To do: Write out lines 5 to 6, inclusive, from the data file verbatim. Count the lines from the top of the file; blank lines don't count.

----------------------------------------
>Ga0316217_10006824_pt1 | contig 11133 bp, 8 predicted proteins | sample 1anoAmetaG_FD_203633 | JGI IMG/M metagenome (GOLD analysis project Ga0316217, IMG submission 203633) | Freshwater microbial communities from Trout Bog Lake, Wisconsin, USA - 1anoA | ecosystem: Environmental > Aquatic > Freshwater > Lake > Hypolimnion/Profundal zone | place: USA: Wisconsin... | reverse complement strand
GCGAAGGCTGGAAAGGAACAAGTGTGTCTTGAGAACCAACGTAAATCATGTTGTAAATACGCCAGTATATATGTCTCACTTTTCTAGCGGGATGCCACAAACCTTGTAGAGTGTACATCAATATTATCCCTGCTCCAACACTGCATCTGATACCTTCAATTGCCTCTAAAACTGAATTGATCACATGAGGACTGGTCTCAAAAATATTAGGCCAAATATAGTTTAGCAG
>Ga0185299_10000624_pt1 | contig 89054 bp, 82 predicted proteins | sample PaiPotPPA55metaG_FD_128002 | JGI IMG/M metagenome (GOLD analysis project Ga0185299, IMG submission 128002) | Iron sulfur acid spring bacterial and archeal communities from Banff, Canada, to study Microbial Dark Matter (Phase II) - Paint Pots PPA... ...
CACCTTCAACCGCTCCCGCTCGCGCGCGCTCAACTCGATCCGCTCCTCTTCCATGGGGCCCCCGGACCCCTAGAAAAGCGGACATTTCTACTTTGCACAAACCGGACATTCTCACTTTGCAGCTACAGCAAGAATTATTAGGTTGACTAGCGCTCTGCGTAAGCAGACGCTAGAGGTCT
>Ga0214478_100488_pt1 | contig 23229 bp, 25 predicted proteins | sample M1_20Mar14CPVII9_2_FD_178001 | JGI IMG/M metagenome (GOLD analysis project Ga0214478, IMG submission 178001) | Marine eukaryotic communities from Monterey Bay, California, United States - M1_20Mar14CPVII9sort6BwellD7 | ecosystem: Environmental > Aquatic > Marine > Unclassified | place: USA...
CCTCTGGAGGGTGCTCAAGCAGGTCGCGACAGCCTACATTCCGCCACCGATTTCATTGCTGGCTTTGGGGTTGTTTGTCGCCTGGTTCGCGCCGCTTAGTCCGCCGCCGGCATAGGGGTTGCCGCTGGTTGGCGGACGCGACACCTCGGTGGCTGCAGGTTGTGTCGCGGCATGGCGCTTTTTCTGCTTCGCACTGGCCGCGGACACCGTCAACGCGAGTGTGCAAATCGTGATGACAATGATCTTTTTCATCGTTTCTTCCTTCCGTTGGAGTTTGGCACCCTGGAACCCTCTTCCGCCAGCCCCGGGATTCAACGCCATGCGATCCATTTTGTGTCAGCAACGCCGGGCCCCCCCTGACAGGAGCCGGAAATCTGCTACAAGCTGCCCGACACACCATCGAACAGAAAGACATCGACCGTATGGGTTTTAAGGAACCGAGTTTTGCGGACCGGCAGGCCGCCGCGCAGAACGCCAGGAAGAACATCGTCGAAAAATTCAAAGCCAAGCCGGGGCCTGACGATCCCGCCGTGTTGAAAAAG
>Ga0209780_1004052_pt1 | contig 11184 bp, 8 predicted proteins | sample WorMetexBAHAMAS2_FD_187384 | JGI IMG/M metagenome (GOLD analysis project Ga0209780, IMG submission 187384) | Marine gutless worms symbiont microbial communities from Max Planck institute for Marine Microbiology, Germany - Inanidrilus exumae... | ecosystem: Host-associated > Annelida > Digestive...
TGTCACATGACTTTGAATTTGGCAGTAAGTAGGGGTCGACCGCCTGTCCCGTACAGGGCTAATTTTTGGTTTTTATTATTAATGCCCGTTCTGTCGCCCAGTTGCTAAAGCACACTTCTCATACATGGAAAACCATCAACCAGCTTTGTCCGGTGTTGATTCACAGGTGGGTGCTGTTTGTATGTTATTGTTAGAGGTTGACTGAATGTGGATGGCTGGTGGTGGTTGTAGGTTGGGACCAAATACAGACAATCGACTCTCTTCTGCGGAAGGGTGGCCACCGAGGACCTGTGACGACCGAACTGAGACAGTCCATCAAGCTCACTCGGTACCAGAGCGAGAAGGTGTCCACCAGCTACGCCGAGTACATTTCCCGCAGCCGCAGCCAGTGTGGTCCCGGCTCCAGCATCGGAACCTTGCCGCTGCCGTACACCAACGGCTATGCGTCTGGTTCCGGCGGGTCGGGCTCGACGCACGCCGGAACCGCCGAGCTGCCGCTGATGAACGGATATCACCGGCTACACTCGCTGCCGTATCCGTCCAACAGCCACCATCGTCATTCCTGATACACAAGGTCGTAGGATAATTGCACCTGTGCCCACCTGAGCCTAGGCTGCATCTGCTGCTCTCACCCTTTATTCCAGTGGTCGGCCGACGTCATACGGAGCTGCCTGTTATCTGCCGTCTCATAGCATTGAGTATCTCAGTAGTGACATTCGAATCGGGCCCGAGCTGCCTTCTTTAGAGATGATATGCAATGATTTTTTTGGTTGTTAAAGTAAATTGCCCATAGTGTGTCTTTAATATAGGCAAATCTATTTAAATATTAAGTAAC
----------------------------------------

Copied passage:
>Ga0214478_100488_pt1 | contig 23229 bp, 25 predicted proteins | sample M1_20Mar14CPVII9_2_FD_178001 | JGI IMG/M metagenome (GOLD analysis project Ga0214478, IMG submission 178001) | Marine eukaryotic communities from Monterey Bay, California, United States - M1_20Mar14CPVII9sort6BwellD7 | ecosystem: Environmental > Aquatic > Marine > Unclassified | place: USA...
CCTCTGGAGGGTGCTCAAGCAGGTCGCGACAGCCTACATTCCGCCACCGATTTCATTGCTGGCTTTGGGGTTGTTTGTCGCCTGGTTCGCGCCGCTTAGTCCGCCGCCGGCATAGGGGTTGCCGCTGGTTGGCGGACGCGACACCTCGGTGGCTGCAGGTTGTGTCGCGGCATGGCGCTTTTTCTGCTTCGCACTGGCCGCGGACACCGTCAACGCGAGTGTGCAAATCGTGATGACAATGATCTTTTTCATCGTTTCTTCCTTCCGTTGGAGTTTGGCACCCTGGAACCCTCTTCCGCCAGCCCCGGGATTCAACGCCATGCGATCCATTTTGTGTCAGCAACGCCGGGCCCCCCCTGACAGGAGCCGGAAATCTGCTACAAGCTGCCCGACACACCATCGAACAGAAAGACATCGACCGTATGGGTTTTAAGGAACCGAGTTTTGCGGACCGGCAGGCCGCCGCGCAGAACGCCAGGAAGAACATCGTCGAAAAATTCAAAGCCAAGCCGGGGCCTGACGATCCCGCCGTGTTGAAAAAG